Posted by: JoAnn      Permalink         Source

July 17, 2006, 7:53 PM CT

Telepathy To The Test

Telepathy To The Test
Researchers at The University of Manchester have created a virtual computer world designed to test telepathic ability.

The system, which immerses an individual in what looks like a life-size computer game, has been created as part of a joint project between The University's School of Computer Science and School of Psychological Sciences.

Approximately 100 participants will take part in the experiment which aims to test whether telepathy exists between individuals using the system. The project will also look at how telepathic abilities may vary depending on the relationships which exist between participants.

The test is carried out using two volunteers who could be friends, work colleagues or family. They are placed in separate rooms on different floors of the same building to eliminate any possibility of communication.

Participants enter the virtual environment by donning a head-mounted 3D display and an electronic glove which they use to navigate their way through the computer generated world.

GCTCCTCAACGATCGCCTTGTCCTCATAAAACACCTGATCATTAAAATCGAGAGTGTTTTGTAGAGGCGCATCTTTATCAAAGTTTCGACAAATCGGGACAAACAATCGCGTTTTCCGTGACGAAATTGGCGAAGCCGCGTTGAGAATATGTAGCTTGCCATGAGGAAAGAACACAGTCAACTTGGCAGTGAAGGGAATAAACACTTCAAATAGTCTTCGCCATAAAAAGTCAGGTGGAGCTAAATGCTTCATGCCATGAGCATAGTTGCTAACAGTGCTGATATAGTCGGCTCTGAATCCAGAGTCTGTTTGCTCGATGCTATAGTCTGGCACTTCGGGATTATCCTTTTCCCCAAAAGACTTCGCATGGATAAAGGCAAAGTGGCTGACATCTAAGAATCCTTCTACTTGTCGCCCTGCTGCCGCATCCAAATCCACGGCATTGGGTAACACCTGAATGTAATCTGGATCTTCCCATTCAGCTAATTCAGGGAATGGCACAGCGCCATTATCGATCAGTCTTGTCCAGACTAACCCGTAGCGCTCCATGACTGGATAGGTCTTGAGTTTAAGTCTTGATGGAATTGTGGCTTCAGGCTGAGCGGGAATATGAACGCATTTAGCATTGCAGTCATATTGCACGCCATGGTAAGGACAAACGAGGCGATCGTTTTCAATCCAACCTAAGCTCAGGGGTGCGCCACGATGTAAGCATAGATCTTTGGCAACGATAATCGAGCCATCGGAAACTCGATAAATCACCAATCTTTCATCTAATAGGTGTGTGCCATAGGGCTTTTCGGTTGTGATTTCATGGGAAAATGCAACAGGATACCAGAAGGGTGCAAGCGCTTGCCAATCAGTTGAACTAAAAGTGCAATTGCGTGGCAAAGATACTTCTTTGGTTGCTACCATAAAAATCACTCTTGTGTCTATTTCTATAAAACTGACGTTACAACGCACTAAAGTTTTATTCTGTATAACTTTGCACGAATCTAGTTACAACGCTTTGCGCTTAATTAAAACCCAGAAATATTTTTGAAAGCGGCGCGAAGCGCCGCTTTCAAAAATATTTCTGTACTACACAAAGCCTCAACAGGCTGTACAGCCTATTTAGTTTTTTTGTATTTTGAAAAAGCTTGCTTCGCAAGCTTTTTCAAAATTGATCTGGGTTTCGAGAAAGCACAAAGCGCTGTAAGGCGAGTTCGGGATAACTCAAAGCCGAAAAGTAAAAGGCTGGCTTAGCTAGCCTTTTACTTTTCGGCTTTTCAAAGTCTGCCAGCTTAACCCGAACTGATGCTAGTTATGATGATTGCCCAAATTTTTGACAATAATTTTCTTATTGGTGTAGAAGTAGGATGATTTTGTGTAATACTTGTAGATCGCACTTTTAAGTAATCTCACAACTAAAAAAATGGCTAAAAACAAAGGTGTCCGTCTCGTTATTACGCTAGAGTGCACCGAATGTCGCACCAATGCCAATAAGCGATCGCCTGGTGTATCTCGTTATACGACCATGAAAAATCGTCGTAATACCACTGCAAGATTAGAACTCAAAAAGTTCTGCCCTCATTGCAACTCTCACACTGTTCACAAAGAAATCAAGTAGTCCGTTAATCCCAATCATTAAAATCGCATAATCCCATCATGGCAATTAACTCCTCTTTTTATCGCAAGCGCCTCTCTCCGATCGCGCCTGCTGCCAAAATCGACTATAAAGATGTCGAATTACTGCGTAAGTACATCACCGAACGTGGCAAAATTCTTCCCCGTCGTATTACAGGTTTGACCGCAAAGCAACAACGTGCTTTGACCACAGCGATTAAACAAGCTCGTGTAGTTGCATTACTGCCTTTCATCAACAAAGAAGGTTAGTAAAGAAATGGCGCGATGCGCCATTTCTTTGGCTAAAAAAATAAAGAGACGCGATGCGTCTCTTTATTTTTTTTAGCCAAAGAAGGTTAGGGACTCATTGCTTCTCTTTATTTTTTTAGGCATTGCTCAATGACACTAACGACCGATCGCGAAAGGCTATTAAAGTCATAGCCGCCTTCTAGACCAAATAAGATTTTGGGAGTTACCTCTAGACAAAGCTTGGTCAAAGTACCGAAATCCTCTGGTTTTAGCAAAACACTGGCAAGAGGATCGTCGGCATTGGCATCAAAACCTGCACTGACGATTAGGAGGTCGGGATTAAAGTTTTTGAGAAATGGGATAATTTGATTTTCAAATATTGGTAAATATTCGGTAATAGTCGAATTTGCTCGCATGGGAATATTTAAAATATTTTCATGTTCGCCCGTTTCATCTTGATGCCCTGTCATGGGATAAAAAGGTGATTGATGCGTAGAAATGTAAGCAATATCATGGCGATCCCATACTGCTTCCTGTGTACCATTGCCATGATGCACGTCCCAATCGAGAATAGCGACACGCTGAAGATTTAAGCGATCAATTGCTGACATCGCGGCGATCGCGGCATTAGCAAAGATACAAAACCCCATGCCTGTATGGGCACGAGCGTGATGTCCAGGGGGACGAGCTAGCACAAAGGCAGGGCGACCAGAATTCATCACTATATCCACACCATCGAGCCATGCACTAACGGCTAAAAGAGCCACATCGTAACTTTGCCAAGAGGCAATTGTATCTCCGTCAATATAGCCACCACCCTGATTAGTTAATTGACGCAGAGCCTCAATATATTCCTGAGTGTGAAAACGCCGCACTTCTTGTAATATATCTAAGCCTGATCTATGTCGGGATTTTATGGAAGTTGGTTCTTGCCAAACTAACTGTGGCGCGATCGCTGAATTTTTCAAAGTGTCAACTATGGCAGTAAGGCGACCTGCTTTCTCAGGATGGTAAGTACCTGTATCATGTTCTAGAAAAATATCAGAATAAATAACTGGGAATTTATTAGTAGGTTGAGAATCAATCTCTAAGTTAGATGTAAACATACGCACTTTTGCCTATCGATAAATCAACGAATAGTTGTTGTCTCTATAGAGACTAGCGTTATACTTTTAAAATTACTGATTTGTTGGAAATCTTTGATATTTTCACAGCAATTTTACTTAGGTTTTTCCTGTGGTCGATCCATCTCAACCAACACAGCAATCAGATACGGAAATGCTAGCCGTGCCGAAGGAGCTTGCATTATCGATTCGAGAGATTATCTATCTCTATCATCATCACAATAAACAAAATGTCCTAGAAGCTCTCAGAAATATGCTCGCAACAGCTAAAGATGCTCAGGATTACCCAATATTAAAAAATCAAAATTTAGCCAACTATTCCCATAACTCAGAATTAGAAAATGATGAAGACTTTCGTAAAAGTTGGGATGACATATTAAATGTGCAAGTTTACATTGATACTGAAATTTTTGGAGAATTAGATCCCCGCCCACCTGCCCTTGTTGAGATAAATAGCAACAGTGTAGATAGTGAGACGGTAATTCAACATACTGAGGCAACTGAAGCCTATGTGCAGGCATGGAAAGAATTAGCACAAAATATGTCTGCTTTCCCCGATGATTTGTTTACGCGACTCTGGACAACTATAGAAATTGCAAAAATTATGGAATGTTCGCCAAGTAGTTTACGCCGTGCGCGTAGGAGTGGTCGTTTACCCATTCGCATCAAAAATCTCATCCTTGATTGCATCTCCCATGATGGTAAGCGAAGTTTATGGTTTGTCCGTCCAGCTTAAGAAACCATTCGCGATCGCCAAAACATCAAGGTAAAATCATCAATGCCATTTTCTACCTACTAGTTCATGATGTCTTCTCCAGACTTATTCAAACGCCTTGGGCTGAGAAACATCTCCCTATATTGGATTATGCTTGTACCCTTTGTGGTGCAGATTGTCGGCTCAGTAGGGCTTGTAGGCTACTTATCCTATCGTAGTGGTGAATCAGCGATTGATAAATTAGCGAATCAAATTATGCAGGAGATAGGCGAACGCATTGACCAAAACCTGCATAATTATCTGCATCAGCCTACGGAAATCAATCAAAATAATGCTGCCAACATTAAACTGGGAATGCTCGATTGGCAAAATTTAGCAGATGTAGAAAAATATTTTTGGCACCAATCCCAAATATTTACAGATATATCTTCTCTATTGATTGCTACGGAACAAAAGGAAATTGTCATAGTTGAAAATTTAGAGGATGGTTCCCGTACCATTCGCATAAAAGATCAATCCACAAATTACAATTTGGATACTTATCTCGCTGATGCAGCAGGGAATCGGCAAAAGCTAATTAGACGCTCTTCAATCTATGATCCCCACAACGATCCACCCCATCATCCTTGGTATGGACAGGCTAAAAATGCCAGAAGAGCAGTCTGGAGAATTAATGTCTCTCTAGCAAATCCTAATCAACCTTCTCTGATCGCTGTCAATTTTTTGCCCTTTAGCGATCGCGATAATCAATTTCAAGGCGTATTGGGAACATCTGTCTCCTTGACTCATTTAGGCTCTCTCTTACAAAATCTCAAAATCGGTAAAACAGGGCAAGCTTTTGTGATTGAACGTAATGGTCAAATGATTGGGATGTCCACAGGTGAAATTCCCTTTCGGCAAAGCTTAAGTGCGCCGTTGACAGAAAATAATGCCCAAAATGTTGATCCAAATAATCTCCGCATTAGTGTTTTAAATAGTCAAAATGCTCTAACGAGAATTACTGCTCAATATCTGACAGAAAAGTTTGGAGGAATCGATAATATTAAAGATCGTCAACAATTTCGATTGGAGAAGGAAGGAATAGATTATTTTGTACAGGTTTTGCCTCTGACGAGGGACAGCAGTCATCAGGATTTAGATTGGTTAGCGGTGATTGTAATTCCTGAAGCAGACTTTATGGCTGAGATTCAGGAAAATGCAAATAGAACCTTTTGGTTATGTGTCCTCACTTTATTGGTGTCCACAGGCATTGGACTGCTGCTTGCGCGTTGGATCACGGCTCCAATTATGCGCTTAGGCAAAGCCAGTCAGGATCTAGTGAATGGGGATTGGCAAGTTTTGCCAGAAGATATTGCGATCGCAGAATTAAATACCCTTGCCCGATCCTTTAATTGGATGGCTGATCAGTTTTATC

Once inside participants view a random selection of computer-generated objects. These include a telephone, a football and an umbrella. The person in the first room sees one object at a time, which they are asked to concentrate on and interact with.........

Posted by: JoAnn      Permalink         Source

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Did you know?
Studies in monkeys and women suggest that unlike traditional estrogen therapy, a diet high in the natural plant estrogens found in soy does not increase the risk of uterine cancer in postmenopausal women, according to Mark Cline, D.V.M., Ph.D., an associate professor of comparative medicine at Wake Forest University Baptist Medical Center. Archives of health news blog